RCG Blog

The Suburban Apologists

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I like to spend a week or two each year with the family in a more urban environment. San Francisco is one of our favorite places. Union Square is the location of choice and we mostly walk the city. This is the lifestyle that almost everybody writes about. It’s cool, energizing, and enlightening. These are great vacations, but they also allow one to appreciate home.

There are things at home that aren’t as “urban” to enjoy, but for me are important. Uber is cool, but I also like to park a car in the garage at my house, drive it to work, and get it washed on the weekends. Daily visits to small neighborhood shops tucked in the bottom corner of a large building are great, but I also enjoy filling up the trunk with groceries and not thinking about it again for another week. Taking a bus or train to a park is ok for a while, but it can’t beat opening the front door and playing catch with my kid in the street. Biking across a crowded bridge is fun, but it’s also nice to be able to take a left on some local trail and not see anybody for 15 minutes or more.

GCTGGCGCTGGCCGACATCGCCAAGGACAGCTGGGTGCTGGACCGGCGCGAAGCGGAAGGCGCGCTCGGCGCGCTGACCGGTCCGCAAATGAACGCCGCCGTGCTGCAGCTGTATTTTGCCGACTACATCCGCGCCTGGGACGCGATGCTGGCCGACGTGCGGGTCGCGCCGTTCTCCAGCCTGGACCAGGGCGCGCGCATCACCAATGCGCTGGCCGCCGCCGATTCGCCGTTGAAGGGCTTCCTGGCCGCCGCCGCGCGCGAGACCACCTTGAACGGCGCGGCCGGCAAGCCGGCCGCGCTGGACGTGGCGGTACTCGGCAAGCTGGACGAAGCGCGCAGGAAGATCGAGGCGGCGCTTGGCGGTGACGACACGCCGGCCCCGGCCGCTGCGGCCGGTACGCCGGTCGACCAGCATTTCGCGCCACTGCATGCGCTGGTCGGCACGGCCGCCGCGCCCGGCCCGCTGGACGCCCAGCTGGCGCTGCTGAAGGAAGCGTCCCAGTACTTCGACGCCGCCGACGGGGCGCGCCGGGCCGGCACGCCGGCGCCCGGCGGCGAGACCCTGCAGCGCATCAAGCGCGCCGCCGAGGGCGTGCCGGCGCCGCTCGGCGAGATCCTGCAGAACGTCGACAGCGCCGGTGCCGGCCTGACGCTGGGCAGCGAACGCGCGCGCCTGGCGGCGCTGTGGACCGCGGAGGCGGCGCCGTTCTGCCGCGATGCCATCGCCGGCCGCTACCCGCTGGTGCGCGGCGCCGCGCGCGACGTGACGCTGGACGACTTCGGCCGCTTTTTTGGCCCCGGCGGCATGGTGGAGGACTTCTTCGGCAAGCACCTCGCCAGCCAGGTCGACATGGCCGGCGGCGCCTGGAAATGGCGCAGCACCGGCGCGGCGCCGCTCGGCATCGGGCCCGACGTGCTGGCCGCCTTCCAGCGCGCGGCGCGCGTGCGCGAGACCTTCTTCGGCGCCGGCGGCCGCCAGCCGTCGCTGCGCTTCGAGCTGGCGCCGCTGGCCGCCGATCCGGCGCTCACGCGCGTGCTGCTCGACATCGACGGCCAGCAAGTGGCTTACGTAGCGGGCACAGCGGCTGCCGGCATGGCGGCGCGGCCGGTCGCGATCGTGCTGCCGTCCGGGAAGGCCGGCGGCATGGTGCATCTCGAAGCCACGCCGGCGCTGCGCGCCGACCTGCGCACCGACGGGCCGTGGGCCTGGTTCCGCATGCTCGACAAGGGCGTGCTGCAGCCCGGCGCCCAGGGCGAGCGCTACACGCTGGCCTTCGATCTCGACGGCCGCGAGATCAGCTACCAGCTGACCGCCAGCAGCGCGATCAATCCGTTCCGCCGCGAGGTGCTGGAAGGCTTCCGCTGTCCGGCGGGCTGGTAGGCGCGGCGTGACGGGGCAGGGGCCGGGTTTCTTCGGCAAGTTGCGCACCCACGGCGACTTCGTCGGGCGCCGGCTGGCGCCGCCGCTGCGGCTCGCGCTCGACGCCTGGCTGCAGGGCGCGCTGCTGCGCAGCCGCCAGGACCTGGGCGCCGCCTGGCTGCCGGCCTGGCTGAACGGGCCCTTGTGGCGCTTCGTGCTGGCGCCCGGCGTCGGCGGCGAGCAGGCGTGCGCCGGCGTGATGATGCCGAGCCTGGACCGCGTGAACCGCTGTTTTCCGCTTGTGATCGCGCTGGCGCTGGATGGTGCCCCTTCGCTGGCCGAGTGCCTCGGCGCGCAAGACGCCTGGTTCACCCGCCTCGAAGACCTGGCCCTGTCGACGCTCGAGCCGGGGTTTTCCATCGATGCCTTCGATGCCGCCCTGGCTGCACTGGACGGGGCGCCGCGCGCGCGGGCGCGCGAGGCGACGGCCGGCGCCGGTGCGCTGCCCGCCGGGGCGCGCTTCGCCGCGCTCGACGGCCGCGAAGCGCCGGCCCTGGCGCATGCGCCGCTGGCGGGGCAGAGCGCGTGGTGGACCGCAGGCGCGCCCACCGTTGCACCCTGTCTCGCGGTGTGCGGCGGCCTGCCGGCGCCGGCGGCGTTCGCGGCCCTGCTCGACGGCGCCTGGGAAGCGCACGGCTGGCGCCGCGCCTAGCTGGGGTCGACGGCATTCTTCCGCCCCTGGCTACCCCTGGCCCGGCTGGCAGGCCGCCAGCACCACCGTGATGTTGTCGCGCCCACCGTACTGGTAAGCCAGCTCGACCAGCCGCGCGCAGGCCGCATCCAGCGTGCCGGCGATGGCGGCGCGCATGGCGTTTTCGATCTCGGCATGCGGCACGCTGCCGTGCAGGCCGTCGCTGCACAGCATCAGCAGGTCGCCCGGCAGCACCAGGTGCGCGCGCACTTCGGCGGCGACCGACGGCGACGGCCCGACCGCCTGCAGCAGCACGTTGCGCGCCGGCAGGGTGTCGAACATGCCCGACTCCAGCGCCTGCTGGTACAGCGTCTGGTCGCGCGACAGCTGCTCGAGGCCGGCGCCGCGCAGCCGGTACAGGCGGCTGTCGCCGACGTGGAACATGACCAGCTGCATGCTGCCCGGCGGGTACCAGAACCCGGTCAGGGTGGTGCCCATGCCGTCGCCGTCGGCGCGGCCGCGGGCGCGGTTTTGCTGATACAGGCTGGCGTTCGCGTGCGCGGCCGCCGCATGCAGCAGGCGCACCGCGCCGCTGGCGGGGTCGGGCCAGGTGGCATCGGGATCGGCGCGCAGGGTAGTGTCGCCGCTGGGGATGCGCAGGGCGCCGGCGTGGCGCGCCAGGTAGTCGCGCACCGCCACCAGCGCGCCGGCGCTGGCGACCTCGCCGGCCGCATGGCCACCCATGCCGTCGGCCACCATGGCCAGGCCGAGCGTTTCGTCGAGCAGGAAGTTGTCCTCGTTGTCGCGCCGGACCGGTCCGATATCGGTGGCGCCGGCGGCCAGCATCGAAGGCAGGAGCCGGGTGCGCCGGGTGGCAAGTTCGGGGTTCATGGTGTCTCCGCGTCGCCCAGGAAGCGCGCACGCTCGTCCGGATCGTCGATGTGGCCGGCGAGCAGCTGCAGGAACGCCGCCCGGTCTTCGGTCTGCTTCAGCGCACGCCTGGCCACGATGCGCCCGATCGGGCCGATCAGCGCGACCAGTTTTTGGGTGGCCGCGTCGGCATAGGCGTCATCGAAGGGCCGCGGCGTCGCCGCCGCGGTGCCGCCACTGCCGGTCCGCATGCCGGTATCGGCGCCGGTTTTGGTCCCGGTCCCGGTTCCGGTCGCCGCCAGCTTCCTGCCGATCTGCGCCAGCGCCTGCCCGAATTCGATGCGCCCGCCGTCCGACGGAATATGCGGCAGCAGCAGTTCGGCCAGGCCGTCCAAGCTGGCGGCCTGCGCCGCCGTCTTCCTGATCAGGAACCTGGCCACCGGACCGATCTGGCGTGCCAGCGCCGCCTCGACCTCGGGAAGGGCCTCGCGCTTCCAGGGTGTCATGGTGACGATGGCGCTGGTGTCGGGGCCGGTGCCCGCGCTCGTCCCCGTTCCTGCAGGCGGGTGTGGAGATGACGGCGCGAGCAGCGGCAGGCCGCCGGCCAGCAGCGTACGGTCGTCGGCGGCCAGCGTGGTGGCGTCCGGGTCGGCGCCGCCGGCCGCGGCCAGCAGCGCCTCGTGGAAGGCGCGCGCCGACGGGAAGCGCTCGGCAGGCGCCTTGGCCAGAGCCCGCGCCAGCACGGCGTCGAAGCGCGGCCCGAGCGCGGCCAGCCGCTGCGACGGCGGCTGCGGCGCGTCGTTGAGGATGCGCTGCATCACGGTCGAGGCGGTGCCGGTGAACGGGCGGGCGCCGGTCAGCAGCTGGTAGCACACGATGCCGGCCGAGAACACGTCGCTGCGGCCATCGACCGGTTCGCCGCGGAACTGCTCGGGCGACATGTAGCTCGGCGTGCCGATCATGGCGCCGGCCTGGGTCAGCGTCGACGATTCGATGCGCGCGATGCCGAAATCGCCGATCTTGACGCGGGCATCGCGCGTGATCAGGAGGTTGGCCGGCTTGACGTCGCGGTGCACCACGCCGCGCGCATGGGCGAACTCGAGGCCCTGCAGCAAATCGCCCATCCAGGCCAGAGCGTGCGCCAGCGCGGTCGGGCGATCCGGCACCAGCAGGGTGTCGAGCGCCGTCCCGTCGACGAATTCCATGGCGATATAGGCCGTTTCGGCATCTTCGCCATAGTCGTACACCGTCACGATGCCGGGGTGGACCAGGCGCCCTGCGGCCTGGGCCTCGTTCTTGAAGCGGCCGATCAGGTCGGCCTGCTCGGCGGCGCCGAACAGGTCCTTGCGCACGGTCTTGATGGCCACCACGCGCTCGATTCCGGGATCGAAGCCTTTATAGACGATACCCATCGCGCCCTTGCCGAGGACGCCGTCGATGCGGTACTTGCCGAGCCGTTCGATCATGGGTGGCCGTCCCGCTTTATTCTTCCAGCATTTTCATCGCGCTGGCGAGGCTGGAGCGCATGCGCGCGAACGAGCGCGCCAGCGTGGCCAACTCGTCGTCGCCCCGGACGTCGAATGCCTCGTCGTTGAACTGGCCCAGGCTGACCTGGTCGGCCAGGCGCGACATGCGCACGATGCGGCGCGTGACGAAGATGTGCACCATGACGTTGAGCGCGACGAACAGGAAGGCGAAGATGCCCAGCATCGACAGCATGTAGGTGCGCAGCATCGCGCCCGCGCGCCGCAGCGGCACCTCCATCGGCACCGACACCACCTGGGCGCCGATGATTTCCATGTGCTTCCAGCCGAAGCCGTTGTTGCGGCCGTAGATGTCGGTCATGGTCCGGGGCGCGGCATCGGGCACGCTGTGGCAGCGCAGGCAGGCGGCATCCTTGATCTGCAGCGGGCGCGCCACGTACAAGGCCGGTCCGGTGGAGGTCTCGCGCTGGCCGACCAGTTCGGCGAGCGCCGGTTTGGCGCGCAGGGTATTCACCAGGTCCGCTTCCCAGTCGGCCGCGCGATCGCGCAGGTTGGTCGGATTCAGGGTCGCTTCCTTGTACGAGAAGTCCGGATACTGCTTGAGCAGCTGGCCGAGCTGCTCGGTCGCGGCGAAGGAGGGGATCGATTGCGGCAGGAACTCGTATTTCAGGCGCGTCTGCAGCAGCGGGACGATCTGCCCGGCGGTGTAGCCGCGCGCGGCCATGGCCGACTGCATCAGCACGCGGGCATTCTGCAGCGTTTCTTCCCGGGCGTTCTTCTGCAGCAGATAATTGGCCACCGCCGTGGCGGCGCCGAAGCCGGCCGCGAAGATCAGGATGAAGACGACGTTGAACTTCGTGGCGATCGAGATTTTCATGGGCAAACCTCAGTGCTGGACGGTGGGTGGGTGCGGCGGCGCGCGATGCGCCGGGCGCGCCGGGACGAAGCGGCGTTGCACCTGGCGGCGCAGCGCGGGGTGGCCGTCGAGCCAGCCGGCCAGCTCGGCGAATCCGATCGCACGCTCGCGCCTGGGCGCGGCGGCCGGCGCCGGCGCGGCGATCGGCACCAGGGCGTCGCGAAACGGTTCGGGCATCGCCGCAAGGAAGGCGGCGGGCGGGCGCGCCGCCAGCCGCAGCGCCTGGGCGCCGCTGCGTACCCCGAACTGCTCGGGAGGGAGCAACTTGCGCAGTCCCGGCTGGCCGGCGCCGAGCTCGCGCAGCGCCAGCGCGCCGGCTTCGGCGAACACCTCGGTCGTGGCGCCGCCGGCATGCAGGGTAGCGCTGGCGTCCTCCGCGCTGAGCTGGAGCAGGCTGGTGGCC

Community planning can be based on a number of different lifestyles. We can indeed strive for amenities that are similar to what we would find in some of the greatest cities. But, it’s ok if we also have yards and cars and wider streets.  It’s also ok to not apologize for them.

Author’s note: If there is a particular economic or policy issue you would like covered in a later publication feel free to send your ideas and/or comments to info@roundsconsulting.com

JimRounds

Post by: Jim Rounds

 

 

 

 

 

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  • Jeffrey L Allen - August 18, 2016 reply

    presuming suburban living is an option (e.g. transit’s available/reasonably navigable) it can be terrific. many of us ended up there because we had children. as a developer and fan of tod/urban renewal/pedestrian-oriented living and as a virtual empty-nester it’s become my personal preference. that said, it seems unlikely the long-term trend for suburban living/lifestyle will change dramatically as long as we humans keep reproducing.

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